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FALLEN ANGEL (director: Otto Preminger; screenwriters: Harry Kleiner/from the novel “Fallen Angel” by Marty Holland; cinematographer: Joseph LaShelle; editor: Harry Reynolds; music: David Raksin; cast: Alice Faye (June), Dana Andrews (Eric Stanton), Linda Darnell (Stella), Charles Bickford (Judd), Anne Revere (Clara Mills), Bruce Cabot (Atkins), John Carradine (Prof. Madley), Percy Kilbride (Pop), Olin Howland (Joe Ellis); Runtime: 98; 20th Century Fox; 1945)
“A follow-up film noir to the highly successful Laura.”

Reviewed by Dennis Schwartz

A follow-up film noir to the highly successful Laura. It is directed by Otto Preminger, who in this lesser known work nevertheless manages to create an imaginative mystery story through his intriguing study of the main characters. Cinematographer Joseph LaShelle does a fine job of showing the contrasting dark and light images.

Eric Stanton (Dana Andrews), a former public relations man from New York, is a wash out with only one dollar in his pocket. He is heading by bus to San Francisco, but is kicked off the bus in a small northern California town called Walton because he doesn’t have the fare. He stops off for a cup of coffee in Pop’s Diner. Having a coffee at the other end of the counter is a former New York detective, Judd (Bickford), who quit the force for health reasons. The somber quiet is broken when the sultry waitress Stella (Darnell) returns to the diner and Pop is overjoyed that she didn’t leave town. Stella is the kind of earthy woman with a questionable character and a rotten disposition which doesn’t interfere with Eric’s attraction.

Eric manages to stay in town by earning a few bucks promoting a charlatan mind reading act of the dead performed by Professor Madley (Carradine). During the show he becomes acquainted with the town’s prominent citizens, the sisters Clara Mills (Revere) and June (Faye). Clara is the widow of the former town mayor and June is her church organist younger sister.

Eric tries to get Stella to go with him to San Francisco and get married, but she says she wants him to provide her with a house and a steady income before they marry. Eric tells her of his scheme to get acquainted with June and steal her inheritance. Stella tells him that she will date others until he comes up with the dough to support her in style.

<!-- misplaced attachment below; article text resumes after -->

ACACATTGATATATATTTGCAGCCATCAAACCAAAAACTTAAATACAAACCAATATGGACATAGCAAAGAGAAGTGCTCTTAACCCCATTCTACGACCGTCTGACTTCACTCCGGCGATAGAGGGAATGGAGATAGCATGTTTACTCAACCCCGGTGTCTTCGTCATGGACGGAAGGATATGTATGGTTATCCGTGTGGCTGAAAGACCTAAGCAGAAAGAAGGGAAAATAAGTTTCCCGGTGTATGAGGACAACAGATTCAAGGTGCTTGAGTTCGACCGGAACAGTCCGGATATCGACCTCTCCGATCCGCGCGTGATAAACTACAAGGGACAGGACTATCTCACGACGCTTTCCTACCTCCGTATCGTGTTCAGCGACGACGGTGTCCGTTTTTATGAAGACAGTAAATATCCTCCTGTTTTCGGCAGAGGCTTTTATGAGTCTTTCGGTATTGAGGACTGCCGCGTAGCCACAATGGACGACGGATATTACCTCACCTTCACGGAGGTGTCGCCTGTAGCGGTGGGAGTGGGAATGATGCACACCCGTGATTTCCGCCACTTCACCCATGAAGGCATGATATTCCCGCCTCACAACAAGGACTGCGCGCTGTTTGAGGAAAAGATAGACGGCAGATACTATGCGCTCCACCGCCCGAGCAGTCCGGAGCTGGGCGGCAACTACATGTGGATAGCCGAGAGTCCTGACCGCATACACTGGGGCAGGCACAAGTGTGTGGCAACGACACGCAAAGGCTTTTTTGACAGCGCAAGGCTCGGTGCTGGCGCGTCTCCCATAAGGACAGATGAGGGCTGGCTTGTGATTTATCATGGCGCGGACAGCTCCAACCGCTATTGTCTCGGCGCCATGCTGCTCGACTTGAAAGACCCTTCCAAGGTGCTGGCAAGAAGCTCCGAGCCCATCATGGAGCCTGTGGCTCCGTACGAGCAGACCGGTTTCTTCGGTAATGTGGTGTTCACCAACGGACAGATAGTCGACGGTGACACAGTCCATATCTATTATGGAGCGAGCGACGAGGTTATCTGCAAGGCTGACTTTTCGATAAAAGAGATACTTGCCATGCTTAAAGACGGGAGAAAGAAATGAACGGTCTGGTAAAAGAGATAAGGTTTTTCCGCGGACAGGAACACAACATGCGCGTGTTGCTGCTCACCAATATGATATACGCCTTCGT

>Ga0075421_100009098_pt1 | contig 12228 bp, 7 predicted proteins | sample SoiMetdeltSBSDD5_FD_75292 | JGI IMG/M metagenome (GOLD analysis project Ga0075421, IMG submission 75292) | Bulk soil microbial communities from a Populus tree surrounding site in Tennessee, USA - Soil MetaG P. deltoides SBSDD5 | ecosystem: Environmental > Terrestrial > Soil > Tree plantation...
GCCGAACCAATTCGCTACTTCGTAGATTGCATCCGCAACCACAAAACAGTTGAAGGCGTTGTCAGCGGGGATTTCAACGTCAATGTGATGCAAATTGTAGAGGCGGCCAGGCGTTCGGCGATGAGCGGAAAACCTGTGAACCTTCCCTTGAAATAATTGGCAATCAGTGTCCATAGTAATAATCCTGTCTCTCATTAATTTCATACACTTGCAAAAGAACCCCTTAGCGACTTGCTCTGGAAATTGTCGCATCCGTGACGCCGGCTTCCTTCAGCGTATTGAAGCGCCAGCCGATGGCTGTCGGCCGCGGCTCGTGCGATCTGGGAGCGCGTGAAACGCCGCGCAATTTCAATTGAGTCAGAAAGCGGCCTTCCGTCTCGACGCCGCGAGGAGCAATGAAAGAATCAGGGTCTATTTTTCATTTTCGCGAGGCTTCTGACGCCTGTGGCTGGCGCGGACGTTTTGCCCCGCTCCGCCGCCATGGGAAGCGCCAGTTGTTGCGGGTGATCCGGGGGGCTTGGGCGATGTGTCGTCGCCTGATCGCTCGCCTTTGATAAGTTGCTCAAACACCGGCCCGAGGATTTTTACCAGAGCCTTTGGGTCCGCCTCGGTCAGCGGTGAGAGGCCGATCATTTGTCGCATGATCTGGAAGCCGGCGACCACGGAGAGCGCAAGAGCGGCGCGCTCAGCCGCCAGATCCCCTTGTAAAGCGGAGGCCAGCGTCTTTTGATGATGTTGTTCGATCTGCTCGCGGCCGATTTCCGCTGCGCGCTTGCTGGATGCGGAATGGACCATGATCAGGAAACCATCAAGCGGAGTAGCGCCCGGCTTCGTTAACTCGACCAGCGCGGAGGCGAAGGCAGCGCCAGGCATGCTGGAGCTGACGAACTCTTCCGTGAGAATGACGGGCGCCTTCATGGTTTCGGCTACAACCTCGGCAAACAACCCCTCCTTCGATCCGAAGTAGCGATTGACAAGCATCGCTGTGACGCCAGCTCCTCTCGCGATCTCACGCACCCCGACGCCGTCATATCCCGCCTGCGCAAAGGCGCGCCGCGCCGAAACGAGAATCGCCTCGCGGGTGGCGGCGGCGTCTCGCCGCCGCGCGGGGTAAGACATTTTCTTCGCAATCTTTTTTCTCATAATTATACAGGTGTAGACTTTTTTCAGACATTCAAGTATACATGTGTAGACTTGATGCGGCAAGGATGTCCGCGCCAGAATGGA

When Eric’s scheme is taking too long to develop, he decides to marry June in San Francisco. On the wedding night he sneaks out of Clara’s house without consummating the marriage and goes to meet Stella in the diner. But Stella rejects Eric saying she doesn’t date married men. Stella then hops into the car of a juke box salesman Atkins and goes out on a late date. Clara followed Eric and hid in the shadows and witnessed their meeting.

When Stella is reported murdered at four a.m., the police chief asks Judd to handle the investigation. Judd questions Atkins and tries to beat a confession out of him. When Atkins’ alibi holds up, Eric figures Judd will frame him and disappears. Even when learning how Eric was going to cheat her out of her money, June says she’s madly in love with him and will stick by him because she knows he’s innocent.

It now becomes a question if Eric is guilty, or if possibly someone else had a secret motive to commit the murder.

Warning: spoiler to follow in the next paragraph.

What becomes interesting in this melodrama about contrasts between opposites (the rich and the poor, the good and the evil) is how the Dana Andrews character is presented as a Lucifer figure redeemed by the love of the angelic Alice Faye, while it turns out Bickford is the Lucifer figure who couldn’t be redeemed by his love of the dark Darnell and he killed her when she rejected him to marry Atkins. Andrews and Bickford are both bad characters, but Andrews has another chance of finding his better side after leaving his hellish life in New York. Bickford, who was really forced to resign his detective job because of a history of abuse, is never able to change.


Dennis Schwartz: “Ozus’ World Movie Reviews”